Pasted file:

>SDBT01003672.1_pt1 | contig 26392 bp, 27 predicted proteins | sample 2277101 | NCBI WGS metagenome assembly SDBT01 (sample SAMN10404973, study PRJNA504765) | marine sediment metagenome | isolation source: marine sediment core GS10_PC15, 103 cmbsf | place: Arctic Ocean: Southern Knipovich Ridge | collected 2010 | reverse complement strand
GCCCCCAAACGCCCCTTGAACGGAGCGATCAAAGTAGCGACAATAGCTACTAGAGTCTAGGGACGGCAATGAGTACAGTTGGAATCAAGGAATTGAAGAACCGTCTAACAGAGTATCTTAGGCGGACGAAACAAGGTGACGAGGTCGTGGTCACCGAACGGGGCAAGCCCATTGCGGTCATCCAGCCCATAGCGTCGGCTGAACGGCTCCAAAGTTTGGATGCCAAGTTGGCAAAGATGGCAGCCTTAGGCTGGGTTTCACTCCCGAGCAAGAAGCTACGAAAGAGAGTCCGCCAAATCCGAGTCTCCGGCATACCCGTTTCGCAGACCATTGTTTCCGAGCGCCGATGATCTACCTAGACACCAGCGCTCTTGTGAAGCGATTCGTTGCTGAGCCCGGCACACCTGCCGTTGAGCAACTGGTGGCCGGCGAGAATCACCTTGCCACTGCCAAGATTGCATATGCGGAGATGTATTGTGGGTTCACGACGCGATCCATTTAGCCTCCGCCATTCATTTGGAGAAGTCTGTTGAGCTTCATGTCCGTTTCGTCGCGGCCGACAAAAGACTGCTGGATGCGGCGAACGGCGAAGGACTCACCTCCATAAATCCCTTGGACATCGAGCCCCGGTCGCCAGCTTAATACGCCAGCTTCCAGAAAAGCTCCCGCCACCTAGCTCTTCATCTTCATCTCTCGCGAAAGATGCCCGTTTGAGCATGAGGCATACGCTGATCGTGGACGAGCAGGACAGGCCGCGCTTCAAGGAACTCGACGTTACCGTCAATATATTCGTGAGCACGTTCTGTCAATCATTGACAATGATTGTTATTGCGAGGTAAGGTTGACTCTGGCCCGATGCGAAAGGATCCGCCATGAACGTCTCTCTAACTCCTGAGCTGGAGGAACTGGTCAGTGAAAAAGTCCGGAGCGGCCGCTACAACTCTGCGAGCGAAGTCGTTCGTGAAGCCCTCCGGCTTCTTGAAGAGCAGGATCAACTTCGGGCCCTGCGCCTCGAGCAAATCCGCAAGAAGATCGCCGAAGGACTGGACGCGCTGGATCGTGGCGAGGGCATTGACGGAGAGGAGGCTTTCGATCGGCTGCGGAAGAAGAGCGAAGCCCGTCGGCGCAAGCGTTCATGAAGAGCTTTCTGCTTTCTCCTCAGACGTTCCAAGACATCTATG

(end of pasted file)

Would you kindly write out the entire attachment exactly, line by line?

>SDBT01003672.1_pt1 | contig 26392 bp, 27 predicted proteins | sample 2277101 | NCBI WGS metagenome assembly SDBT01 (sample SAMN10404973, study PRJNA504765) | marine sediment metagenome | isolation source: marine sediment core GS10_PC15, 103 cmbsf | place: Arctic Ocean: Southern Knipovich Ridge | collected 2010 | reverse complement strand
GCCCCCAAACGCCCCTTGAACGGAGCGATCAAAGTAGCGACAATAGCTACTAGAGTCTAGGGACGGCAATGAGTACAGTTGGAATCAAGGAATTGAAGAACCGTCTAACAGAGTATCTTAGGCGGACGAAACAAGGTGACGAGGTCGTGGTCACCGAACGGGGCAAGCCCATTGCGGTCATCCAGCCCATAGCGTCGGCTGAACGGCTCCAAAGTTTGGATGCCAAGTTGGCAAAGATGGCAGCCTTAGGCTGGGTTTCACTCCCGAGCAAGAAGCTACGAAAGAGAGTCCGCCAAATCCGAGTCTCCGGCATACCCGTTTCGCAGACCATTGTTTCCGAGCGCCGATGATCTACCTAGACACCAGCGCTCTTGTGAAGCGATTCGTTGCTGAGCCCGGCACACCTGCCGTTGAGCAACTGGTGGCCGGCGAGAATCACCTTGCCACTGCCAAGATTGCATATGCGGAGATGTATTGTGGGTTCACGACGCGATCCATTTAGCCTCCGCCATTCATTTGGAGAAGTCTGTTGAGCTTCATGTCCGTTTCGTCGCGGCCGACAAAAGACTGCTGGATGCGGCGAACGGCGAAGGACTCACCTCCATAAATCCCTTGGACATCGAGCCCCGGTCGCCAGCTTAATACGCCAGCTTCCAGAAAAGCTCCCGCCACCTAGCTCTTCATCTTCATCTCTCGCGAAAGATGCCCGTTTGAGCATGAGGCATACGCTGATCGTGGACGAGCAGGACAGGCCGCGCTTCAAGGAACTCGACGTTACCGTCAATATATTCGTGAGCACGTTCTGTCAATCATTGACAATGATTGTTATTGCGAGGTAAGGTTGACTCTGGCCCGATGCGAAAGGATCCGCCATGAACGTCTCTCTAACTCCTGAGCTGGAGGAACTGGTCAGTGAAAAAGTCCGGAGCGGCCGCTACAACTCTGCGAGCGAAGTCGTTCGTGAAGCCCTCCGGCTTCTTGAAGAGCAGGATCAACTTCGGGCCCTGCGCCTCGAGCAAATCCGCAAGAAGATCGCCGAAGGACTGGACGCGCTGGATCGTGGCGAGGGCATTGACGGAGAGGAGGCTTTCGATCGGCTGCGGAAGAAGAGCGAAGCCCGTCGGCGCAAGCGTTCATGAAGAGCTTTCTGCTTTCTCCTCAGACGTTCCAAGACATCTATG